The precise impact of volumetric video in virtual reality music video entertainment has yet to be fully explored from a user’s perspective. In our IEEE VR 2022 paper we show how users responded to volumetric representations of music performance in virtual reality using the Björk “Notget VR” experience from her Vulnicura Virtual Reality Album. Our results preliminary demonstrate how audiences are likely to respond to music videos and offer insight into how future music videos may be developed for different user types. We anticipate our essay as a formative starting point for more sophisticated, interactive music videos that can be accessed and presented via XR technologies. For example, how VV XR music videos may be captured, edited, and accessed for live performance reproductions across multiple platforms.

Creating the V-SENSE Volumetric Music Video Experience

Lyndsey McDougall in the capture studio.
Cahir O’Doherty in the capture studio.

Download the Virtual Reality Volumetric Music Video: Featuring New Pagans [VR Demo] here:


Contact YoungGa(at)TCD.ie for further information.

Haptics in Music: Exploring the potential of audio-tactile vibrations in experiences of cross-reality media.

Sound and touch are innately linked and can, therefore, be explored together in human-computer interactions that involve music and emergent cross-reality (XR) technologies. As the auditory manifestation of sound, vibrations allow us to listen to music not only with our ears but with our whole body too. This simple act of acoustics provides multimodal stimulation to both performers (active) and audiences (passive) alike. At a music performance level, a complex system of auditory–haptic grammar has been established between music, musicians, and audiences that can render subtle differences in the experiences of a musical performance. This presentation aims to explore previous research on the topic of digital musical instruments, audio-tactile feedback, and the relationship between audio-induced vibrations on the body and experiences of music. This serves to build knowledge of the psychophysical systems at work during musical interactions that can be implemented to generate both music and vibration for remote experiences of music performance in virtual reality (VR).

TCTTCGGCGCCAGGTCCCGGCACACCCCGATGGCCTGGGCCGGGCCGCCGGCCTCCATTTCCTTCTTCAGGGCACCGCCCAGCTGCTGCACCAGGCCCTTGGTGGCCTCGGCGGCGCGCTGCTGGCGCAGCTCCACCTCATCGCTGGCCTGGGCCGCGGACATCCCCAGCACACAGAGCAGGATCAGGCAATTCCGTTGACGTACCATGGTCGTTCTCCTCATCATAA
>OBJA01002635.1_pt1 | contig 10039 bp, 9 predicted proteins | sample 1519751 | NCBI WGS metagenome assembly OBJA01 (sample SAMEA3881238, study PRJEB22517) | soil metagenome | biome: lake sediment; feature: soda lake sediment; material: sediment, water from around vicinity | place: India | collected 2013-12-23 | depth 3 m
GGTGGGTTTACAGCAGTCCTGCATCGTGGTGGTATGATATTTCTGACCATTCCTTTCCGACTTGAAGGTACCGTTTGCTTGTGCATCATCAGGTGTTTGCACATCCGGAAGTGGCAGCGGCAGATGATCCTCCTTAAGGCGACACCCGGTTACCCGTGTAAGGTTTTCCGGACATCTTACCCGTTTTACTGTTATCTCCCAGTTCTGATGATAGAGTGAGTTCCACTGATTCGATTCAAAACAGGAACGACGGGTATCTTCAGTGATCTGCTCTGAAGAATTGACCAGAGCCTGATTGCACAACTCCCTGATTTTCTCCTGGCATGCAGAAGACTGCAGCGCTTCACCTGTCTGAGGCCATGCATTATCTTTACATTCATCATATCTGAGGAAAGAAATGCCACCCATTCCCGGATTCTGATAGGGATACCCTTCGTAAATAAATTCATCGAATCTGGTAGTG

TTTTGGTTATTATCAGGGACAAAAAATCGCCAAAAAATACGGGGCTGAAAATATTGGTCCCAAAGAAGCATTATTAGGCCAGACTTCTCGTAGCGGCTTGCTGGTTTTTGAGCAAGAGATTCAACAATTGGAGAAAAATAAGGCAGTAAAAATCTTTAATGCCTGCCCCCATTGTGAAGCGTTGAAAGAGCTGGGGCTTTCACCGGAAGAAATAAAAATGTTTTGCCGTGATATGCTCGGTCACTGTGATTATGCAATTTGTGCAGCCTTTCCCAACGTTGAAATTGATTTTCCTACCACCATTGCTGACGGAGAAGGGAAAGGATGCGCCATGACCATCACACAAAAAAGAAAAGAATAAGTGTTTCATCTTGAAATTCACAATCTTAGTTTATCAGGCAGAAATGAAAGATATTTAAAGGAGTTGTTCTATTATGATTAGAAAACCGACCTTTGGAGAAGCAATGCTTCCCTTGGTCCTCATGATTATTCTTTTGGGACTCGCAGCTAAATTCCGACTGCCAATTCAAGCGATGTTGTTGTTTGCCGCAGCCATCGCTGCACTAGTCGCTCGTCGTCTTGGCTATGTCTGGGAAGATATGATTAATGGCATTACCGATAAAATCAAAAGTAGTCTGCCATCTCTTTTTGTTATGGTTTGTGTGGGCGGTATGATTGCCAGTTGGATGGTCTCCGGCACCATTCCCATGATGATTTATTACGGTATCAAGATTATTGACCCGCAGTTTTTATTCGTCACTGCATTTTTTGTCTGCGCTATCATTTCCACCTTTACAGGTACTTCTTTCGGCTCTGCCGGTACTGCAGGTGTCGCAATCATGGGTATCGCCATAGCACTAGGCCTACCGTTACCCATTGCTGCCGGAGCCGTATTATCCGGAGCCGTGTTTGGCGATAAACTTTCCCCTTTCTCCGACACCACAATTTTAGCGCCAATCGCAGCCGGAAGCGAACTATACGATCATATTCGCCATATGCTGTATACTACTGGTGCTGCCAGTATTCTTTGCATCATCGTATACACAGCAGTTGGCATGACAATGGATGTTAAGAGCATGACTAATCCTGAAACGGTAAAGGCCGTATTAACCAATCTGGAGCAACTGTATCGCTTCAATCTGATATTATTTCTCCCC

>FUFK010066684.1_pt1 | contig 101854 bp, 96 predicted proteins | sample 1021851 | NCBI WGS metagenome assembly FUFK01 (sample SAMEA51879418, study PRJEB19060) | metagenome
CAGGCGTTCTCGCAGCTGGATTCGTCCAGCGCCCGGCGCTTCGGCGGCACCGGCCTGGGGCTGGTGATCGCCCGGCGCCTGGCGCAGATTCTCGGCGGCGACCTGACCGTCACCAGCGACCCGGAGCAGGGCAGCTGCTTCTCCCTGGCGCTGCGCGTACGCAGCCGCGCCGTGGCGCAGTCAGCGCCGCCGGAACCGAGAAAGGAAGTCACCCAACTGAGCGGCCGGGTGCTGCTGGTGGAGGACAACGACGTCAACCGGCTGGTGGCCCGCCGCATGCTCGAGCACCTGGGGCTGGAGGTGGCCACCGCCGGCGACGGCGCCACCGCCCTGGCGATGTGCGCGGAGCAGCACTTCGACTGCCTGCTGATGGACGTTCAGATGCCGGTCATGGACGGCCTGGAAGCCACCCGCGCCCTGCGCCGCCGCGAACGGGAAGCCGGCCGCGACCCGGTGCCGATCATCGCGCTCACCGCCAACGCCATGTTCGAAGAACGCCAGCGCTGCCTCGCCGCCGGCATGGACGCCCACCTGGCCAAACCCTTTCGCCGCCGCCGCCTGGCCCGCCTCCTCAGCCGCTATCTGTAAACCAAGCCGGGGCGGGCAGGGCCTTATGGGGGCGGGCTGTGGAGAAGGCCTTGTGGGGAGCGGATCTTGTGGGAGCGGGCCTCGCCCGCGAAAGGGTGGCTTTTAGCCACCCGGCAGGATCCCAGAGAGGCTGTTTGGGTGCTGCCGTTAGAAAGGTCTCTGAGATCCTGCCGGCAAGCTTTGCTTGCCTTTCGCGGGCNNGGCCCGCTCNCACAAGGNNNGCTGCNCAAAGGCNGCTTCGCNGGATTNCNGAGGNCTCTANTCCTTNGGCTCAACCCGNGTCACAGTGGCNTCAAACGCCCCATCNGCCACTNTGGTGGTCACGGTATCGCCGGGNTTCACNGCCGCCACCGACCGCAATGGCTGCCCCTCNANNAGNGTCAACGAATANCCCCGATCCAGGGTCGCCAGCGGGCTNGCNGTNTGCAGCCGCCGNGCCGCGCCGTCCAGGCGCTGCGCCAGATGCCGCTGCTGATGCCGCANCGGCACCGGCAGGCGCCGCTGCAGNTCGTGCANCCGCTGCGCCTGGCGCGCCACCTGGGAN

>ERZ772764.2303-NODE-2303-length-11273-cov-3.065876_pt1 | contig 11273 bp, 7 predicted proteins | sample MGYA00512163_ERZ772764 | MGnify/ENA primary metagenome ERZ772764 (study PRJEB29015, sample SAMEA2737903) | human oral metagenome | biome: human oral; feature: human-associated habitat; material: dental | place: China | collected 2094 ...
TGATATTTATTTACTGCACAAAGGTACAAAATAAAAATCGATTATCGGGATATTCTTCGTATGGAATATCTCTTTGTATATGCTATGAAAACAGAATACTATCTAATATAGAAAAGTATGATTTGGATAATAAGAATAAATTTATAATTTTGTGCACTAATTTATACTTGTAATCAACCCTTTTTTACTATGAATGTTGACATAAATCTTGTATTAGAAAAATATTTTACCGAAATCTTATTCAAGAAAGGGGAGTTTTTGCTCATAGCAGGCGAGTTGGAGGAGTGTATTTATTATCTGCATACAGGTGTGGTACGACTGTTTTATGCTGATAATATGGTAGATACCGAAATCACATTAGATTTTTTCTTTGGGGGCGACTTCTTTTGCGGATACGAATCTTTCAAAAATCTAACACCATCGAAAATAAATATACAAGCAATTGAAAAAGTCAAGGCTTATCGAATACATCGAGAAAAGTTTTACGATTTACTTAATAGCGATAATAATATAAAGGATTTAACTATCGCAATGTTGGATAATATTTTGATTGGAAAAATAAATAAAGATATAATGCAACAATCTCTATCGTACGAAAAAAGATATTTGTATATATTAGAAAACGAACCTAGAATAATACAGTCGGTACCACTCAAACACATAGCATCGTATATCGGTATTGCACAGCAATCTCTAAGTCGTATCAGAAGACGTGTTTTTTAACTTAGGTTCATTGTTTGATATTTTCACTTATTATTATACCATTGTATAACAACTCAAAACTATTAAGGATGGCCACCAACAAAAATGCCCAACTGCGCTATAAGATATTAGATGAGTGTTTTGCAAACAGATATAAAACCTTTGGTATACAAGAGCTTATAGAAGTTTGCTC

Young, G. W., O’Dwyer, N., Vyas, B., and Eagan, D. (2022). Live Virtual Performances in Real-Time Game Engines [MOCAP & VR Demo]. Human Lab stage of Mindfield at Electric Picnic, Ireland.

Young, G. W., O’Dwyer, N., and Smolic, A. (2022). A Virtual Reality Volumetric Music Video: Featuring New Pagans [VR Demo]. At the New Interfaces for Musical Expression (NIME) conference, Auckland.

Young, G. W., O’Dwyer, N., and Smolic, A. (2022). A Virtual Reality Volumetric Music Video: Featuring New Pagans [VR Demo]. At the ACM Multimedia Systems (MMSys) conference, Athlone, pp. 669 – 670.

Young, G. W., O’Dwyer, N., and Smolic, A. (2022). A Virtual Reality Volumetric Music Video: Featuring New Pagans [VR Demo]. At the Sound, Music, and Computing (SMC) conference, Saint-Étienne.

Young, G. W., O’Dwyer, N., Moynihan, M., and Smolic, A. (2022). Audience Experiences of a Volumetric Virtual Reality Music Video. At the IEEE Virtual Reality and 3D User Interfaces (IEEE VR) conference, Christchurch, pp. 775 – 781.